The crucial clues that changed the direction of the probe were the detonators. The Palestinian group's detonators were all Czech-made. They were attached to altimeter devices that were set to go off once a plane reached a certain altitude.
But, as forensic experts discovered, the detonator fragment that was culled from the wreckage of Flight 103, which had been scattered over 845 square miles of Scottish countryside, had important discrepancies.
It was of Swiss manufacture--from the same firm that had made the triggering devices that were found on the Libyan agents in Senegal. And it was attached to an ordinary timer that had been set to go off at a certain hour.
The "fingerprints"--as forensic experts call the telltale characteristics of sophisticated explosive devices--of the Pan Am bomb and the PFLP-GC bombs were vastly different. But the fingerprint of the Pan Am bomb was identical to the devices carried by the Libyan agents who were caught in Senegal.
Unfortunately, Senegal freed the Libyan agents, who were never formally charged, in June, 1988. U.S. officials believe their release was part of a package deal in exchange for ending Libyan support for Senegal's opposition forces and for restoring diplomatic relations between the two countries, which had been severed eight years earlier.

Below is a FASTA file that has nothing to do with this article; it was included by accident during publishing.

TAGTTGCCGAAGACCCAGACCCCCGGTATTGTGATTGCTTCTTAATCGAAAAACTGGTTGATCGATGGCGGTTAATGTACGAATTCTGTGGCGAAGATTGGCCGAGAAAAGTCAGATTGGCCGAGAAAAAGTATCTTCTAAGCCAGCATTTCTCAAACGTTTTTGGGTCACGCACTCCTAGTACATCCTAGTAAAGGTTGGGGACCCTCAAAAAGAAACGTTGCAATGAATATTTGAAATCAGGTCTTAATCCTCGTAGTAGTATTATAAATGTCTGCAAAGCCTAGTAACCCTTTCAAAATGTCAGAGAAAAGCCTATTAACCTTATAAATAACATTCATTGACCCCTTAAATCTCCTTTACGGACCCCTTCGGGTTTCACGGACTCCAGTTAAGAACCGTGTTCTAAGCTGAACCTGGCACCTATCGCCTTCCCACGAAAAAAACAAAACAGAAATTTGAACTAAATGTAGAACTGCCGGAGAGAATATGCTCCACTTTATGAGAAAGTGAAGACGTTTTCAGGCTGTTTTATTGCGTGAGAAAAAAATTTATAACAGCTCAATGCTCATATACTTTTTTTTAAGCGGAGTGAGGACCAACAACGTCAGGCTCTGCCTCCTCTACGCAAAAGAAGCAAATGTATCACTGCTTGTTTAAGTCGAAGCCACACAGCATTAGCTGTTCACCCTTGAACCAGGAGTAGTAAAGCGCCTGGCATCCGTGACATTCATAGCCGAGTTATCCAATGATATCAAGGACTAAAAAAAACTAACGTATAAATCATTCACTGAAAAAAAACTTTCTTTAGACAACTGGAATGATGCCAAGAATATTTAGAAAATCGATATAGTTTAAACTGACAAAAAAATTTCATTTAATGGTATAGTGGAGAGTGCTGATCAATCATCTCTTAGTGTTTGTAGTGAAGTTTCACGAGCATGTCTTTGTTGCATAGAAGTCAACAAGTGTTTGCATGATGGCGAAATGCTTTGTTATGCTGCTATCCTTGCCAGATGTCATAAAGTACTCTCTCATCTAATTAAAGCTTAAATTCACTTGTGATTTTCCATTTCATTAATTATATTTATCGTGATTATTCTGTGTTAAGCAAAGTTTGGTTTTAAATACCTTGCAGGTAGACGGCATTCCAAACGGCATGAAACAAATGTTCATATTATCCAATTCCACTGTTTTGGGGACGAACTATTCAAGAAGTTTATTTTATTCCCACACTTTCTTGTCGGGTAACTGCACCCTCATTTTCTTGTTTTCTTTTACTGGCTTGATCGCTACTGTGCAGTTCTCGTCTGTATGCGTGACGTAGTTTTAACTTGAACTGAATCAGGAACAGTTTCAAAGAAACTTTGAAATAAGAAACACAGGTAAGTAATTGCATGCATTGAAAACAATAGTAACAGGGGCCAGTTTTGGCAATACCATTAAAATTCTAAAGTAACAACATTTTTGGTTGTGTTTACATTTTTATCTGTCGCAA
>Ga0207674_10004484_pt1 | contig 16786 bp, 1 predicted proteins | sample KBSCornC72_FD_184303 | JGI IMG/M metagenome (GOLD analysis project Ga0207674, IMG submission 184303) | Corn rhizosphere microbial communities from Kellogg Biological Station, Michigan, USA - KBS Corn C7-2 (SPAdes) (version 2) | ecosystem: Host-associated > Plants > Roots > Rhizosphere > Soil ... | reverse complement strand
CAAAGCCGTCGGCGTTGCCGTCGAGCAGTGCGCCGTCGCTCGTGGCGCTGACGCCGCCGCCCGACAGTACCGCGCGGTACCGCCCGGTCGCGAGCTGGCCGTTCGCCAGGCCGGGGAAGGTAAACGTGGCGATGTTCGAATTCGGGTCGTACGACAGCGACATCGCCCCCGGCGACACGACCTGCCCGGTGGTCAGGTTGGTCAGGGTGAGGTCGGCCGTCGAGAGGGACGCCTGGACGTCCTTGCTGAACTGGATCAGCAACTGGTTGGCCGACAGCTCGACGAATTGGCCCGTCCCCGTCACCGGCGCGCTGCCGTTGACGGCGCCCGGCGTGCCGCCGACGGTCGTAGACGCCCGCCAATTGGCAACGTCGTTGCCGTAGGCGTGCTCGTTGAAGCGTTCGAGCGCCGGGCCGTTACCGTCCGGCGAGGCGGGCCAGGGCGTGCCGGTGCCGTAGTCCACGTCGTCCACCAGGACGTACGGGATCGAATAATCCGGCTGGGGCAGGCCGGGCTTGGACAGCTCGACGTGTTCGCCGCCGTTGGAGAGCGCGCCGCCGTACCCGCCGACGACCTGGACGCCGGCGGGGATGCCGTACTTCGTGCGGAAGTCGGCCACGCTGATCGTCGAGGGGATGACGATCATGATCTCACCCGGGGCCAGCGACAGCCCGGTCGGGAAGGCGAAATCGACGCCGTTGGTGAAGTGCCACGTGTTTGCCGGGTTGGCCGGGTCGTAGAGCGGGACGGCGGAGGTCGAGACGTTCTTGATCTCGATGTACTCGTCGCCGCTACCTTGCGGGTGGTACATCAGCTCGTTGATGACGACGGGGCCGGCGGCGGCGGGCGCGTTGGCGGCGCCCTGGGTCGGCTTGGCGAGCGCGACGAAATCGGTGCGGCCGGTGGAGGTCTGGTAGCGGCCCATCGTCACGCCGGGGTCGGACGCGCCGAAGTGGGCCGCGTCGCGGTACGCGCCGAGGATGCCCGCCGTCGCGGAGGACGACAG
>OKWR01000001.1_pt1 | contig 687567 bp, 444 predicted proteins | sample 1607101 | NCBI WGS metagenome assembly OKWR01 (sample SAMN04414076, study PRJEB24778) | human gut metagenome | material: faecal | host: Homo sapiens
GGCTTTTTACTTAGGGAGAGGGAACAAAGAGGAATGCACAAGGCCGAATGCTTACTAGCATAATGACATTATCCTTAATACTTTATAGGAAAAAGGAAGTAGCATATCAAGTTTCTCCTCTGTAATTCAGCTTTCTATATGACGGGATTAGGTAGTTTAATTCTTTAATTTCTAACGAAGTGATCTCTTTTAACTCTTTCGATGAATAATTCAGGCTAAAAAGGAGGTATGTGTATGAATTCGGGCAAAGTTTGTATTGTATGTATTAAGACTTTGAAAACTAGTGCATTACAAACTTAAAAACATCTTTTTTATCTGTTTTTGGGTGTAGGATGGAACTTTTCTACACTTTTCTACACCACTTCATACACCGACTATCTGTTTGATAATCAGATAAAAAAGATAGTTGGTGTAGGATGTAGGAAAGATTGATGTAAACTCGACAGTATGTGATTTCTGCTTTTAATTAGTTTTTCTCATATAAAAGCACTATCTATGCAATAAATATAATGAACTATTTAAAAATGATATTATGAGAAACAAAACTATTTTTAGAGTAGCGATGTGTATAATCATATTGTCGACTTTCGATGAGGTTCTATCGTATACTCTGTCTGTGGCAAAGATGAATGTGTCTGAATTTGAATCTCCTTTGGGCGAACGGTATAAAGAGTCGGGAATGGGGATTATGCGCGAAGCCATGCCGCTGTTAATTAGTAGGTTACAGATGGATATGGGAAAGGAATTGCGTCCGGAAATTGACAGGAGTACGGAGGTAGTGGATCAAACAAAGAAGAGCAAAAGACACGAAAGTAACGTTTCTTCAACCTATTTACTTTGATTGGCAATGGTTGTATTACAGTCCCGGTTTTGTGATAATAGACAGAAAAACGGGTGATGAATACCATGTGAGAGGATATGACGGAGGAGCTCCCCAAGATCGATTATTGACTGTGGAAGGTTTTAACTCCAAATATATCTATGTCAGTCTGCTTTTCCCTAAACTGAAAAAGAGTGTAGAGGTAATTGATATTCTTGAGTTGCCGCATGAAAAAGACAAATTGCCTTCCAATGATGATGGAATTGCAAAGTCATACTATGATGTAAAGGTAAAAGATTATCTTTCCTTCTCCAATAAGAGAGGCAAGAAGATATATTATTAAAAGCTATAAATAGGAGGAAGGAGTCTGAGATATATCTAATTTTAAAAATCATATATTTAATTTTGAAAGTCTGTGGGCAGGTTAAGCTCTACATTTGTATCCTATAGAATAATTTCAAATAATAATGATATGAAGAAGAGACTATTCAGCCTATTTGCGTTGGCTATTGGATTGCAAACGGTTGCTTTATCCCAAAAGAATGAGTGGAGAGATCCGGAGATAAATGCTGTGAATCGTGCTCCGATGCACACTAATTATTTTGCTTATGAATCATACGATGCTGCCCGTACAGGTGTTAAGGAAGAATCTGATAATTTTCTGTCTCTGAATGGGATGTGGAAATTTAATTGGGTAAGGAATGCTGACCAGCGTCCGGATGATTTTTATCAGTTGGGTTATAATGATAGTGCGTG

At the time, the State Department issued a largely unnoticed--but perhaps tragically prescient--official comment: "We are extremely disappointed by Senegal's action, which raises questions about that country's commitment to the struggle against international terrorism."
Six months later, all 259 people on board Pan Am 103 and 11 others on the ground died when the New York-bound plane, flying 31,000 feet over Scotland, exploded just 38 minutes after takeoff from London's Heathrow Airport.
Crucial evidence held by Senegalese authorities also subsequently disappeared. U.S. investigators have had to rely on photographs of the Libyan agents' materiel to match up the fingerprints of the two bombs.
U.S. officials are unwilling to say where the two Libyans are today, but there are hints that they may be suspects in the Pan Am case. Investigators do believe, however, that the same top Libyan intelligence officials--including Sanussi--masterminded both the operation that was uncovered in Senegal and the Pan Am bombing.
Sanussi has been a constant headache to counterterrorism officials in the United States, Europe, Africa and the Middle East, a well-placed U.S. source said. In 1986, he was sentenced in absentia by an Egyptian court to 10 years' imprisonment for conspiring to assassinate a group of prominent Libyan exiles.